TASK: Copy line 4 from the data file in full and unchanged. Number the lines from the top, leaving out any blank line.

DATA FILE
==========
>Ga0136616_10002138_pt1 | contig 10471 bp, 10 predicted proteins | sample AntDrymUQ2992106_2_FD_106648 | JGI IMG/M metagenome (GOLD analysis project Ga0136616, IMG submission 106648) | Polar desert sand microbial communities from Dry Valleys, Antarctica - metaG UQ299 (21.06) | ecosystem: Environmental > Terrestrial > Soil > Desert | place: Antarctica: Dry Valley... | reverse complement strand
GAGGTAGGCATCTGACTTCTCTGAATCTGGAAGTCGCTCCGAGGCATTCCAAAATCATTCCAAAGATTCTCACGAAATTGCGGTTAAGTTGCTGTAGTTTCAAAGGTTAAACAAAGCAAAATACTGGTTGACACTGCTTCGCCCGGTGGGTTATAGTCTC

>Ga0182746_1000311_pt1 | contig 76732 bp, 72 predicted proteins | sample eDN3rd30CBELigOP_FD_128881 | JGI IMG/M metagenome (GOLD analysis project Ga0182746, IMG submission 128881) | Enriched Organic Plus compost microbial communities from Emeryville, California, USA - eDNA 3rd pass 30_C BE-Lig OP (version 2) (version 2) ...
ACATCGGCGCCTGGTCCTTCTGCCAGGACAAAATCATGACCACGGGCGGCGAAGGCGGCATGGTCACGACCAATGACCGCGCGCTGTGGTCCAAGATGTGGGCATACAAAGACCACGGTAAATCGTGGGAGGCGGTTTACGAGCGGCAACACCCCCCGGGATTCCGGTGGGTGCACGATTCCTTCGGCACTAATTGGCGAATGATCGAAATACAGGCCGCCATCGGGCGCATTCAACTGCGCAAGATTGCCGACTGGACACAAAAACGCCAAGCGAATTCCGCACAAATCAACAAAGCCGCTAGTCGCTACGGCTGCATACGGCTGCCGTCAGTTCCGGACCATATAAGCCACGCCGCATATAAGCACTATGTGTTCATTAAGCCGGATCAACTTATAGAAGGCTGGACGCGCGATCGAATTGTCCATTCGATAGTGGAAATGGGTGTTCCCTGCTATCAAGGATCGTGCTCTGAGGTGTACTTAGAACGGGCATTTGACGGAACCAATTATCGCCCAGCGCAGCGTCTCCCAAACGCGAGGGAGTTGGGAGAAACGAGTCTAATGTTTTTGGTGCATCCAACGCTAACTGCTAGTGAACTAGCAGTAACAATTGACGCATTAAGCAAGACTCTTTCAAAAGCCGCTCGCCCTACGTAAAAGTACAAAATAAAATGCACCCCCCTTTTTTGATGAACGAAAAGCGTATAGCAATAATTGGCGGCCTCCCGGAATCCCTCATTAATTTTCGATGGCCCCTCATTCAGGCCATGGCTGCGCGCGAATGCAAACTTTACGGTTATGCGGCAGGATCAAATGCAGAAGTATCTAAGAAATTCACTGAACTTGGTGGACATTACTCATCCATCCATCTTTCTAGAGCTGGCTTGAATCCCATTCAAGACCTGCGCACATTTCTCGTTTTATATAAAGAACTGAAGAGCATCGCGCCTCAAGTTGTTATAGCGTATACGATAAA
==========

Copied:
ACATCGGCGCCTGGTCCTTCTGCCAGGACAAAATCATGACCACGGGCGGCGAAGGCGGCATGGTCACGACCAATGACCGCGCGCTGTGGTCCAAGATGTGGGCATACAAAGACCACGGTAAATCGTGGGAGGCGGTTTACGAGCGGCAACACCCCCCGGGATTCCGGTGGGTGCACGATTCCTTCGGCACTAATTGGCGAATGATCGAAATACAGGCCGCCATCGGGCGCATTCAACTGCGCAAGATTGCCGACTGGACACAAAAACGCCAAGCGAATTCCGCACAAATCAACAAAGCCGCTAGTCGCTACGGCTGCATACGGCTGCCGTCAGTTCCGGACCATATAAGCCACGCCGCATATAAGCACTATGTGTTCATTAAGCCGGATCAACTTATAGAAGGCTGGACGCGCGATCGAATTGTCCATTCGATAGTGGAAATGGGTGTTCCCTGCTATCAAGGATCGTGCTCTGAGGTGTACTTAGAACGGGCATTTGACGGAACCAATTATCGCCCAGCGCAGCGTCTCCCAAACGCGAGGGAGTTGGGAGAAACGAGTCTAATGTTTTTGGTGCATCCAACGCTAACTGCTAGTGAACTAGCAGTAACAATTGACGCATTAAGCAAGACTCTTTCAAAAGCCGCTCGCCCTACGTAAAAGTACAAAATAAAATGCACCCCCCTTTTTTGATGAACGAAAAGCGTATAGCAATAATTGGCGGCCTCCCGGAATCCCTCATTAATTTTCGATGGCCCCTCATTCAGGCCATGGCTGCGCGCGAATGCAAACTTTACGGTTATGCGGCAGGATCAAATGCAGAAGTATCTAAGAAATTCACTGAACTTGGTGGACATTACTCATCCATCCATCTTTCTAGAGCTGGCTTGAATCCCATTCAAGACCTGCGCACATTTCTCGTTTTATATAAAGAACTGAAGAGCATCGCGCCTCAAGTTGTTATAGCGTATACGATAAA